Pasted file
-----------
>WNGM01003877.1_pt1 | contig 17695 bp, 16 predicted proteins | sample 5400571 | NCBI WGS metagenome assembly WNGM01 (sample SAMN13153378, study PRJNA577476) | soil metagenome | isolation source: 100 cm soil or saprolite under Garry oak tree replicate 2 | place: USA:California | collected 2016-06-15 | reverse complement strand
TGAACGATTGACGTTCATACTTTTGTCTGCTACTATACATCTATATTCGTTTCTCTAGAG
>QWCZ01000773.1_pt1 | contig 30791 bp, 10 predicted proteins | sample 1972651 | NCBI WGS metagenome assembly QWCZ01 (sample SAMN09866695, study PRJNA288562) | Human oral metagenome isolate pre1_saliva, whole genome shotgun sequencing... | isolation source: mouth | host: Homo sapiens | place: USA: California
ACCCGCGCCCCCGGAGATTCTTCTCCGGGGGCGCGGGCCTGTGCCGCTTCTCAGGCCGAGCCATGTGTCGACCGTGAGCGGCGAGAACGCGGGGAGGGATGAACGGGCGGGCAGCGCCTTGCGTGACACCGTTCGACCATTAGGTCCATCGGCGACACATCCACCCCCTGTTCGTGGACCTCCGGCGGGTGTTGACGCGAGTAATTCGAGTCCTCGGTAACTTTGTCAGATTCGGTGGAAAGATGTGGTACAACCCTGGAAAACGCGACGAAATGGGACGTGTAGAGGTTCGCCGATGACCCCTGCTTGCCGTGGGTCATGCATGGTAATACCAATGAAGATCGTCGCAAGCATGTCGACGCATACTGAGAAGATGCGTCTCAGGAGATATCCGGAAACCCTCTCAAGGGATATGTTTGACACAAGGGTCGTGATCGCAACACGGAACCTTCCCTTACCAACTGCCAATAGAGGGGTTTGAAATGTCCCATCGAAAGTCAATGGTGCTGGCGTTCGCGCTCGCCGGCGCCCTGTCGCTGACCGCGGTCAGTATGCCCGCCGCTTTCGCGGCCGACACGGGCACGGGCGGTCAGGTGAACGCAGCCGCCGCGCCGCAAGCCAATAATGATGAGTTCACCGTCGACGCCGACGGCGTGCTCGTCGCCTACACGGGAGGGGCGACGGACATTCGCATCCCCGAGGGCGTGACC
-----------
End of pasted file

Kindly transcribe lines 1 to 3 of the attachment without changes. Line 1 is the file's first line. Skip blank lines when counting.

>WNGM01003877.1_pt1 | contig 17695 bp, 16 predicted proteins | sample 5400571 | NCBI WGS metagenome assembly WNGM01 (sample SAMN13153378, study PRJNA577476) | soil metagenome | isolation source: 100 cm soil or saprolite under Garry oak tree replicate 2 | place: USA:California | collected 2016-06-15 | reverse complement strand
TGAACGATTGACGTTCATACTTTTGTCTGCTACTATACATCTATATTCGTTTCTCTAGAG
>QWCZ01000773.1_pt1 | contig 30791 bp, 10 predicted proteins | sample 1972651 | NCBI WGS metagenome assembly QWCZ01 (sample SAMN09866695, study PRJNA288562) | Human oral metagenome isolate pre1_saliva, whole genome shotgun sequencing... | isolation source: mouth | host: Homo sapiens | place: USA: California